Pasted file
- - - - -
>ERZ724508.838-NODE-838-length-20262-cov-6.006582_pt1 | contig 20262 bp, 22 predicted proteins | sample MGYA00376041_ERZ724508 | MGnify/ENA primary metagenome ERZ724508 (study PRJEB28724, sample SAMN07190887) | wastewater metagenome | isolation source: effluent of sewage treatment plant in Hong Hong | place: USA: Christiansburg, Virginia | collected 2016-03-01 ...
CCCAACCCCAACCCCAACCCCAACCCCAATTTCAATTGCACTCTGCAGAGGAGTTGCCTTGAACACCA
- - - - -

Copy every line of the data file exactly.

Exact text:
>ERZ724508.838-NODE-838-length-20262-cov-6.006582_pt1 | contig 20262 bp, 22 predicted proteins | sample MGYA00376041_ERZ724508 | MGnify/ENA primary metagenome ERZ724508 (study PRJEB28724, sample SAMN07190887) | wastewater metagenome | isolation source: effluent of sewage treatment plant in Hong Hong | place: USA: Christiansburg, Virginia | collected 2016-03-01 ...
CCCAACCCCAACCCCAACCCCAACCCCAATTTCAATTGCACTCTGCAGAGGAGTTGCCTTGAACACCA